The Feedback Loop Between The Fed & The Elite

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Feedback Loop Fed Elite, #MacroView: The Feedback Loop Between The Fed & The Elite.

Such is more visible when you see that since 2007, the ONLY group has seen an increase in net worth in the top 10% of the population. Such is also the group that owns 90% of the stock market as discussed in “How The Fed Made The Top 10% Richer.”

Feedback Loop Fed Elite, #MacroView: The Feedback Loop Between The Fed & The Elite.

That is not economic prosperity. It is a distortion of economics.”

 

An Elite Club

Central Bank’s globally sought to stoke economic growth by inflating asset prices. Unfortunately, the consumption of the benefit was only those with savings and discretionary income to invest.

In other words, the stock market became an “exclusive” club for the elite.

While monetary policy increases the wealth of those that have wealth, the Fed mistakenly believed the “trickle-down” effect would be enough to stimulate the entire economy.

It hasn’t.

The sad reality is that these policies only acted as a transfer of wealth from the middle class to the wealthy. Such created one of the largest “wealth gaps” in human history. Via Forbes:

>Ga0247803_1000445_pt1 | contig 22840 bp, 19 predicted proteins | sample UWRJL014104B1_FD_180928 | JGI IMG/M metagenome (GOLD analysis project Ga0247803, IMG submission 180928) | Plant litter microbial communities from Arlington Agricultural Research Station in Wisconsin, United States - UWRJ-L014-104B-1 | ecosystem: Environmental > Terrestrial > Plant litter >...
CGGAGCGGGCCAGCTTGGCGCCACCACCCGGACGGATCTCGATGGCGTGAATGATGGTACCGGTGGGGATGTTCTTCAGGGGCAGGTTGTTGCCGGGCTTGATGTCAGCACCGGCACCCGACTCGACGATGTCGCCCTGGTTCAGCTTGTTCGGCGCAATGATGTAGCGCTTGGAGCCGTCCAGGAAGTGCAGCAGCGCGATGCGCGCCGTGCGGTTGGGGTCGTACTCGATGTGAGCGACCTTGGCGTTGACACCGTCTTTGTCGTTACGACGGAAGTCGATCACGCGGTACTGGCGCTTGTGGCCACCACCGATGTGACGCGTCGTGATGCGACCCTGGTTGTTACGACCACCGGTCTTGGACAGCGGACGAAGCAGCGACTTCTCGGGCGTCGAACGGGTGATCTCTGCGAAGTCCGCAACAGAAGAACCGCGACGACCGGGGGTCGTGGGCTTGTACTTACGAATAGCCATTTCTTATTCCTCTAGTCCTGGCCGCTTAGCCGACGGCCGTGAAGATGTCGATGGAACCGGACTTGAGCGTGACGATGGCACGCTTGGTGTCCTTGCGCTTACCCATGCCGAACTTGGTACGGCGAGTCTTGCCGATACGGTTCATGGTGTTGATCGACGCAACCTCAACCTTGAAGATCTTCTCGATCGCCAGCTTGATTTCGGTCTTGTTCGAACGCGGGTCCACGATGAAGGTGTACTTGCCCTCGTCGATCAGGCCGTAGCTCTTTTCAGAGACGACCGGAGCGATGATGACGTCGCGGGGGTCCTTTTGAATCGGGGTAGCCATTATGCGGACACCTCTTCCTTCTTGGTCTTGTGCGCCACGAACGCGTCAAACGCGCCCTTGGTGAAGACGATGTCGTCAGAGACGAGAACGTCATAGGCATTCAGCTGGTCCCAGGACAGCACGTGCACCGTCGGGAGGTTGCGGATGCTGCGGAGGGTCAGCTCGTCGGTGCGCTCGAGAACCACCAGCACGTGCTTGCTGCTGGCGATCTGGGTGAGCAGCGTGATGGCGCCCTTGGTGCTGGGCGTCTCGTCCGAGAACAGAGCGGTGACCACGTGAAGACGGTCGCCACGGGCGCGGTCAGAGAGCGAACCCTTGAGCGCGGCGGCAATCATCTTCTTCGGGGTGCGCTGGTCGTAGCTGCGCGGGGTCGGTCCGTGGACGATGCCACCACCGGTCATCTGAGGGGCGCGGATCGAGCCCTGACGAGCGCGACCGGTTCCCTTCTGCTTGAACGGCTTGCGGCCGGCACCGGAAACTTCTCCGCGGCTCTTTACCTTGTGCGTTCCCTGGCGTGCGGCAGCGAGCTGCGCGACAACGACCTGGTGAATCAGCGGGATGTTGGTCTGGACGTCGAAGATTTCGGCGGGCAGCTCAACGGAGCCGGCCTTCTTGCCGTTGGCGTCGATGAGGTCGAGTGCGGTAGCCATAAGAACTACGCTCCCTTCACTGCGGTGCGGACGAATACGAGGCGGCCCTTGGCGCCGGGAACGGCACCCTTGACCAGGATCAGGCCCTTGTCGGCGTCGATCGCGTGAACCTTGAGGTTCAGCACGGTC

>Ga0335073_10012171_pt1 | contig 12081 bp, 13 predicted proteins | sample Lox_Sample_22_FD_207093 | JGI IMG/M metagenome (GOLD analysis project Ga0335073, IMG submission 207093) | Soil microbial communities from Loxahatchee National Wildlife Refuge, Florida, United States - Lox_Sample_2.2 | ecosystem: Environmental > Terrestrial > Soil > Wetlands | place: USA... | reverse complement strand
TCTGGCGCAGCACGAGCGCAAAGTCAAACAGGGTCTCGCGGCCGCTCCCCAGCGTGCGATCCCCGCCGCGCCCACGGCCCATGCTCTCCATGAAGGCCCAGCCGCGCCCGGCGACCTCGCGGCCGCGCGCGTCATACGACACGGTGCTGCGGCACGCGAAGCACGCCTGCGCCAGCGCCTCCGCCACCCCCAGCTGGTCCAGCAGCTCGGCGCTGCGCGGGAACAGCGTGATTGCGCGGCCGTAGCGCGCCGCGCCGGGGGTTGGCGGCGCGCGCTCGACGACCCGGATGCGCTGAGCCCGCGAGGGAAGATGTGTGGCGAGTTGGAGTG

“‘The top 10% of the wealth distribution hold a large and growing share of U.S. aggregate wealth, While the bottom half hold a barely visible share.’ Fed economists wrote in a paper outlining the new data set on inequality. The charts show that ‘while the total net worth of U.S. households has more than quadrupled in nominal terms since 1989, that increase accrued more to the top than the bottom.’”

Feedback Loop Fed Elite, #MacroView: The Feedback Loop Between The Fed & The Elite.

A recent report from BCA Research confirms the same showing the increase in wealth of the top 10% as compared to everyone else.

Feedback Loop Fed Elite, #MacroView: The Feedback Loop Between The Fed & The Elite.

 

Lack Of Capital

The current economic expansion is already the longest post-WWII expansion on record. Of course, that expansion came from artificial interventions rather than stable organic economic growth. As noted, while the financial markets have soared higher in recent years, it bypassed a large portion of Americans. Such was NOT because they were afraid to invest, but because they had NO CAPITAL with which to invest.

The ability to “maintain a certain standard of living” remains problematic for many forcing them further into debt.

“The debt surge is partly by design. A byproduct of low borrowing costs the Federal Reserve engineered after the financial crisis to get the economy moving. It has reshaped both borrowers and lenders. Consumers increasingly need it. Companies increasingly can’t sell their goods without it. And the economy, which counts on consumer spending for more than two-thirds of GDP, would struggle without a plentiful supply of credit.” – WSJ

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